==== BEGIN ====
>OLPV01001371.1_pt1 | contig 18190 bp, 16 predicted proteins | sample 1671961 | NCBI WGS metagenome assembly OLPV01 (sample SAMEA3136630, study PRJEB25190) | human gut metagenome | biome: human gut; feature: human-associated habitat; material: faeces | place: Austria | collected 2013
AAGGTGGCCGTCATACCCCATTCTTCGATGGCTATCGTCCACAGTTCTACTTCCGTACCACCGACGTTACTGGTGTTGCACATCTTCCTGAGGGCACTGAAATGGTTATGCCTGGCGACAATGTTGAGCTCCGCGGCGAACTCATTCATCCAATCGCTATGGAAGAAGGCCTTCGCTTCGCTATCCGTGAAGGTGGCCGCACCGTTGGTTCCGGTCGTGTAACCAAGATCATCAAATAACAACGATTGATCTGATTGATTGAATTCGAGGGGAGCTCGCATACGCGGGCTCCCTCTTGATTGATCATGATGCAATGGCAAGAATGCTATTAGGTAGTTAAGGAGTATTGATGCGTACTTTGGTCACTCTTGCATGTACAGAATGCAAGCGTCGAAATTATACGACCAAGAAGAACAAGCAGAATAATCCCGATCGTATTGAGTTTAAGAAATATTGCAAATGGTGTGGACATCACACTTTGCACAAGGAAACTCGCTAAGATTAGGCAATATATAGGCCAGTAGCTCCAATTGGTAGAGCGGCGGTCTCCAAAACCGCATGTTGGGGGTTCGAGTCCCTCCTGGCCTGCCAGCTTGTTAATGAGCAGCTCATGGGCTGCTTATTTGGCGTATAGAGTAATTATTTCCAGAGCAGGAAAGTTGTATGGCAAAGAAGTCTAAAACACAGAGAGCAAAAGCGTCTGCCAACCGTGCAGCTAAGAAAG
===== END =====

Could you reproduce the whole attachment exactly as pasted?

>OLPV01001371.1_pt1 | contig 18190 bp, 16 predicted proteins | sample 1671961 | NCBI WGS metagenome assembly OLPV01 (sample SAMEA3136630, study PRJEB25190) | human gut metagenome | biome: human gut; feature: human-associated habitat; material: faeces | place: Austria | collected 2013
AAGGTGGCCGTCATACCCCATTCTTCGATGGCTATCGTCCACAGTTCTACTTCCGTACCACCGACGTTACTGGTGTTGCACATCTTCCTGAGGGCACTGAAATGGTTATGCCTGGCGACAATGTTGAGCTCCGCGGCGAACTCATTCATCCAATCGCTATGGAAGAAGGCCTTCGCTTCGCTATCCGTGAAGGTGGCCGCACCGTTGGTTCCGGTCGTGTAACCAAGATCATCAAATAACAACGATTGATCTGATTGATTGAATTCGAGGGGAGCTCGCATACGCGGGCTCCCTCTTGATTGATCATGATGCAATGGCAAGAATGCTATTAGGTAGTTAAGGAGTATTGATGCGTACTTTGGTCACTCTTGCATGTACAGAATGCAAGCGTCGAAATTATACGACCAAGAAGAACAAGCAGAATAATCCCGATCGTATTGAGTTTAAGAAATATTGCAAATGGTGTGGACATCACACTTTGCACAAGGAAACTCGCTAAGATTAGGCAATATATAGGCCAGTAGCTCCAATTGGTAGAGCGGCGGTCTCCAAAACCGCATGTTGGGGGTTCGAGTCCCTCCTGGCCTGCCAGCTTGTTAATGAGCAGCTCATGGGCTGCTTATTTGGCGTATAGAGTAATTATTTCCAGAGCAGGAAAGTTGTATGGCAAAGAAGTCTAAAACACAGAGAGCAAAAGCGTCTGCCAACCGTGCAGCTAAGAAAG